As a presenter I frequently need to make sure that my laptop is not in low power battery saving mode. I also don’t want the screensaver to start up when I walk away from the computer and point at the screen.
A while back, I showed you how to Control Power with PowerShell, but this time we’re going to go one step further – we’re going to build a presentation mode.
My only goal for this was to have a quick way to put a laptop into high performance mode and then switch back to a balanced power plan when I’m done with a presentation.
Initially I used the
Set-PowerHighPerformance function that I shared with you previously. Unfortunately, when I was away flailing around in front of the screen for a while, the screen suddenly when blank when I my screensaver turn on. Eager to solve the problem, I reserached how to disable both monitor sleep and the screensaver. We can accomplish this using some
powercfg options (specifically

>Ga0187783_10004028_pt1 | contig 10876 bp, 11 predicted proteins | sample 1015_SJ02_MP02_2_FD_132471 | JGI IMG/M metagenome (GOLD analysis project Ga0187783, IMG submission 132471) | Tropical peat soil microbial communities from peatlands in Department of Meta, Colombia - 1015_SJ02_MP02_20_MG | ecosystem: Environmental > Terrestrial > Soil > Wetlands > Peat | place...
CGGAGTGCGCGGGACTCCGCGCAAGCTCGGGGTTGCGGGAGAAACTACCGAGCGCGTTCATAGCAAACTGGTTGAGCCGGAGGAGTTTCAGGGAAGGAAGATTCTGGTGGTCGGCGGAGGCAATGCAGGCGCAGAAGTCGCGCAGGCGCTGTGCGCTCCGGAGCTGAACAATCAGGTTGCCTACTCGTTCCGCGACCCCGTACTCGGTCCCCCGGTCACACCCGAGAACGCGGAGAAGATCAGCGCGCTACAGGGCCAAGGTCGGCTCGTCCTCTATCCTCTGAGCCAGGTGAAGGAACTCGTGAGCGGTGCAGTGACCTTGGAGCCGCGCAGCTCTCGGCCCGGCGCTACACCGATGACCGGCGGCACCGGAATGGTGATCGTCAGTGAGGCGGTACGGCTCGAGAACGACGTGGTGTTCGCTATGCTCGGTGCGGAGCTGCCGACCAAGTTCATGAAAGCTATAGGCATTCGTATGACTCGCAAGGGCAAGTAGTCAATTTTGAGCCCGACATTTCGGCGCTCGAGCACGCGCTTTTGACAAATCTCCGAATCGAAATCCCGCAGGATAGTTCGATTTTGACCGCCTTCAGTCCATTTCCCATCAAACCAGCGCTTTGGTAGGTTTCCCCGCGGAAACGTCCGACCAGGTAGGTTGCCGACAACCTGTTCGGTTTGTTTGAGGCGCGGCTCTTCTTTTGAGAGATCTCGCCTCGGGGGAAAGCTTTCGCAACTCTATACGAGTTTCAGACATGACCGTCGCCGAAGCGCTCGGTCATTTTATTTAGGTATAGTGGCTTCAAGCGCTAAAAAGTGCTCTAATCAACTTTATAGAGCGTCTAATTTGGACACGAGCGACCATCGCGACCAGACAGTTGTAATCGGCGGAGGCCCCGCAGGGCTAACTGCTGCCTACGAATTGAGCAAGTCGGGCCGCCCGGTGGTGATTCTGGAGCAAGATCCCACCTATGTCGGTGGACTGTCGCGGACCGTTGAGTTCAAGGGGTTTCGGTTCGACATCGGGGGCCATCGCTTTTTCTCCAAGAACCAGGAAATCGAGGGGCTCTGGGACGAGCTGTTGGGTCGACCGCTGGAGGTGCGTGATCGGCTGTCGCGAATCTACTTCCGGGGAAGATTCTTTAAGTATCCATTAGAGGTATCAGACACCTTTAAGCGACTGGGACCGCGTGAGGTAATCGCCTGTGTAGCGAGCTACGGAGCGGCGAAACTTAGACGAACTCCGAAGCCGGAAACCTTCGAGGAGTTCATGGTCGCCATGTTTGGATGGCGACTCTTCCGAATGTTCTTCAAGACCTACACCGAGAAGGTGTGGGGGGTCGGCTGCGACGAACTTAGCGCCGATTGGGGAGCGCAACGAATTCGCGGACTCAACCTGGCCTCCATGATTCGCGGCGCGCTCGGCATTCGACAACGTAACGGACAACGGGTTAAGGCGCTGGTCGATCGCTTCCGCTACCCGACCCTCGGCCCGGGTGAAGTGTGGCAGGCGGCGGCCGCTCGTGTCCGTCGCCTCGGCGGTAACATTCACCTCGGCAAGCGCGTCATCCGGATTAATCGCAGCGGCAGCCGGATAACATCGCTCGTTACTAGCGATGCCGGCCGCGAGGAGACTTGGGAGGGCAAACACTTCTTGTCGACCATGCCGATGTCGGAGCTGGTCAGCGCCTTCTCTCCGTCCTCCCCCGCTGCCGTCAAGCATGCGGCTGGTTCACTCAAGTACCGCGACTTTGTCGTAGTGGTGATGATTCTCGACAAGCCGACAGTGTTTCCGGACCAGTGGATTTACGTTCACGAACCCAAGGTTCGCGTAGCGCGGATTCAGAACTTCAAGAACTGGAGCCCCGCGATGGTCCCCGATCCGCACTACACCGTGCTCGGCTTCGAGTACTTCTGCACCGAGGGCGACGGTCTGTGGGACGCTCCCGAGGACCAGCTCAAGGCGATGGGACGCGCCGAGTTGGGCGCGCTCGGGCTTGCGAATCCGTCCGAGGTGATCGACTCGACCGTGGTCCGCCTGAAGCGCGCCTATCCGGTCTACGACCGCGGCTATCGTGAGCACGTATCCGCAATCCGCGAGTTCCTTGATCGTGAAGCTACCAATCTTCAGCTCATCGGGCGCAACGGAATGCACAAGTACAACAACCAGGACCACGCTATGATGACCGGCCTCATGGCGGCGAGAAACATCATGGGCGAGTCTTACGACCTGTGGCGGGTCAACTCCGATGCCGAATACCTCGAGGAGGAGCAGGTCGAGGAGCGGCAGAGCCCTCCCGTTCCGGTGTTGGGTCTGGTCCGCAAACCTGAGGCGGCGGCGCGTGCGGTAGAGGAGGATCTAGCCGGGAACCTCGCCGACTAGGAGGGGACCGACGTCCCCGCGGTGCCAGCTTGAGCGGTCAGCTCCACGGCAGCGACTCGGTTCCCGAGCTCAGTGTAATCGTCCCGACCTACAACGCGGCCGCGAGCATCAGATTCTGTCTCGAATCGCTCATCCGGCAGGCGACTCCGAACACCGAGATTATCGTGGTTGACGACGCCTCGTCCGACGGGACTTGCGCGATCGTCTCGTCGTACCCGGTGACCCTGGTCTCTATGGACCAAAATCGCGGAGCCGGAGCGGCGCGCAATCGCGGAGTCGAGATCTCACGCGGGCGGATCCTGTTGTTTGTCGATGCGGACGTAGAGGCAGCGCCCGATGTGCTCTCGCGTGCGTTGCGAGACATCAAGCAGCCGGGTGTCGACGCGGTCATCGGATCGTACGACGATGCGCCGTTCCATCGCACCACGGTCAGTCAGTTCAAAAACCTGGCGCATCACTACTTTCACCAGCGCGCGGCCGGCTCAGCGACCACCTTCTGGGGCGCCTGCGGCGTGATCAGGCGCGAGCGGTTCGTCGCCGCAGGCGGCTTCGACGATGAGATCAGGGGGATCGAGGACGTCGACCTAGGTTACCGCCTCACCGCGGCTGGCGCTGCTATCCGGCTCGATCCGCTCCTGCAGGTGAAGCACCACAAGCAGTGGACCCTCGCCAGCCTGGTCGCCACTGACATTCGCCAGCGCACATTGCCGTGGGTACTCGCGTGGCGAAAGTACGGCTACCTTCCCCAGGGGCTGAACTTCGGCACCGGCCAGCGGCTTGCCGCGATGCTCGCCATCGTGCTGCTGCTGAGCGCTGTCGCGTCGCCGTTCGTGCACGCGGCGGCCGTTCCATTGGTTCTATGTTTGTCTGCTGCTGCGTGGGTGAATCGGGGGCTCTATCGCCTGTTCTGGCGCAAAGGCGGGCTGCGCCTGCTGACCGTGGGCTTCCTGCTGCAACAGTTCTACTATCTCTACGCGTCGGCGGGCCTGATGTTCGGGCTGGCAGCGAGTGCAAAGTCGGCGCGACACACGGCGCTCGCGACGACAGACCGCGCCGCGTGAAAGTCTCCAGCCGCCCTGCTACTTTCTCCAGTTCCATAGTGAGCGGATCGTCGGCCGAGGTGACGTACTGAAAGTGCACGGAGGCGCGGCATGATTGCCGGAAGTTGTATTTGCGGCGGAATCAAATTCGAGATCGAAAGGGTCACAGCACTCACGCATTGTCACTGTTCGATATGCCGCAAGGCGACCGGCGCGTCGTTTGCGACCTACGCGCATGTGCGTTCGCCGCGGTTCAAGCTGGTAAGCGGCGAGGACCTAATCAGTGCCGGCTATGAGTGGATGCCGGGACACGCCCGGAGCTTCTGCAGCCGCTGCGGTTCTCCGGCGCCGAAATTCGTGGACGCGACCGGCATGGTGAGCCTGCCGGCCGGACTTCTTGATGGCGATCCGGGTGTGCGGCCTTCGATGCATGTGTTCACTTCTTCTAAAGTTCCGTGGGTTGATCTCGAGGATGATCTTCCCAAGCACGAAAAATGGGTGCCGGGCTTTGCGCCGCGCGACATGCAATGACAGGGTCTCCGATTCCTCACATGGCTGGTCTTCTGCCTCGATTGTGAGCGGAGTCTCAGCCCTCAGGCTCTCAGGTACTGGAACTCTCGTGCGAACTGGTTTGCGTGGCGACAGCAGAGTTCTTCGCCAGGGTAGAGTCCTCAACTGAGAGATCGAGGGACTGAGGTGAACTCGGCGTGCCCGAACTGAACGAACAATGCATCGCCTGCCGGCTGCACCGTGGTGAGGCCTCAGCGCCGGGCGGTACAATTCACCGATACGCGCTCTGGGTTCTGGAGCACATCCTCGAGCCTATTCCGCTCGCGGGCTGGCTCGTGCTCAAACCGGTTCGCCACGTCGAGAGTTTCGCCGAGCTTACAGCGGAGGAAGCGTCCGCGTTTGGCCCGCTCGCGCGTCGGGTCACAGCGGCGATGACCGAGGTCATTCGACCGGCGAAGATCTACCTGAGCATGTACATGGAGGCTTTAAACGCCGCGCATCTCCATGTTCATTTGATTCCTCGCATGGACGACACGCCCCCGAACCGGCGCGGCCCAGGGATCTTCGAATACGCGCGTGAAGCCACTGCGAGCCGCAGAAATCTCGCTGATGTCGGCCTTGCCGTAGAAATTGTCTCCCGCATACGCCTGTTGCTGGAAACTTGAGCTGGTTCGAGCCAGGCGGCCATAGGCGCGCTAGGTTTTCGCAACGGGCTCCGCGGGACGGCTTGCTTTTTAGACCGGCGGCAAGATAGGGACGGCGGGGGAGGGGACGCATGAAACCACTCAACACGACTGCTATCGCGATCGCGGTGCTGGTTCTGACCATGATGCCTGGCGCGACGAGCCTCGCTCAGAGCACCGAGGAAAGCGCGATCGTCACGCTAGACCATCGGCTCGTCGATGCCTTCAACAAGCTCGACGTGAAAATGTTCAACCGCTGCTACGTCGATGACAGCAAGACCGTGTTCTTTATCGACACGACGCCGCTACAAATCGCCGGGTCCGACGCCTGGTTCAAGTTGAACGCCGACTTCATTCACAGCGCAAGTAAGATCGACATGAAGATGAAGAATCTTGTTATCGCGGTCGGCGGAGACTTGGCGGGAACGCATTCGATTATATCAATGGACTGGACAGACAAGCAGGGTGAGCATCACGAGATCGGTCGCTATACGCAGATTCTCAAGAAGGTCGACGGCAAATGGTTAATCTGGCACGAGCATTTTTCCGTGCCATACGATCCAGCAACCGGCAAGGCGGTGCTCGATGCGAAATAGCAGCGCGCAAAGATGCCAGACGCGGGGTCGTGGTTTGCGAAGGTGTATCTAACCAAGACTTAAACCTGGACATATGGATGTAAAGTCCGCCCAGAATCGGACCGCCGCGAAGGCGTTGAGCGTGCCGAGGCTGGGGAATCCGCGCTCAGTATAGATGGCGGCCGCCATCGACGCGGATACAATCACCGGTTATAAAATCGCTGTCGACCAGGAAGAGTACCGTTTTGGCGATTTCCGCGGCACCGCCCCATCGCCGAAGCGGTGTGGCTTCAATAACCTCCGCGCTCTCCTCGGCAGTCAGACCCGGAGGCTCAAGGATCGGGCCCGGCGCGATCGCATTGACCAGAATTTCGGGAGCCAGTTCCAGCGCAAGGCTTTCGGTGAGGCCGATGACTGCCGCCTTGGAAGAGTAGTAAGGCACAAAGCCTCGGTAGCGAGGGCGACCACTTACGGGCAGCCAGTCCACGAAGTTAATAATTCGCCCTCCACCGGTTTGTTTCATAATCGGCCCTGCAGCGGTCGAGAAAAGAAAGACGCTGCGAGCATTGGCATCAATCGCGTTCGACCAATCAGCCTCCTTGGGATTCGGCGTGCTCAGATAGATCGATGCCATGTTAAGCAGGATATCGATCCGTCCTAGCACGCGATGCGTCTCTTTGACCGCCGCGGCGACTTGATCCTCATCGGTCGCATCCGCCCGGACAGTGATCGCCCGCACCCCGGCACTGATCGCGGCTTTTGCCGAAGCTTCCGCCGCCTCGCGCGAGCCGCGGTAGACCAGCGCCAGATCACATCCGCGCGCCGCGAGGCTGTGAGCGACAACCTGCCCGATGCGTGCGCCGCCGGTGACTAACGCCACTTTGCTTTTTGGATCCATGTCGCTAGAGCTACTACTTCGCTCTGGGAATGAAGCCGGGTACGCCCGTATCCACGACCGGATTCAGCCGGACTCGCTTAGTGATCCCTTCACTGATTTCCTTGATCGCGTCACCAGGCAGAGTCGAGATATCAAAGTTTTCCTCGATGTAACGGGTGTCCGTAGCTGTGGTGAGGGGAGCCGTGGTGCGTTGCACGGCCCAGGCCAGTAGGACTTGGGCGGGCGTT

-monitor-timeout-ac) and changing a registry value.
To make this happen, there are four functions
Set-PresentationModeOn. The only two I use are
PowerPlan – A PowerShell Module for Presenters
After rolling several individual functions, I put together a PowerShell module that I’m calling PowerPlan. PowerPlan wraps up all of the code from Control Power with PowerShell as well as the new functions I’ve described above.
Installing and Using the PowerPlan Module
- Change to your PowerShell modules directory. By default this is
- Get a copy of the PowerPlan module.
- Add this to your PowerShell profile:
There’s one gotcha – if your screensaver settings are pushed down to your computer through group policy the registry changes on line 44 will fail. The first GitHub Issue is for me to detect the right registry entry and not fail but, right now, it’s gonna fail.
If you want to share feedback – create a new GitHub issue. We’ll chat. It’ll be fun.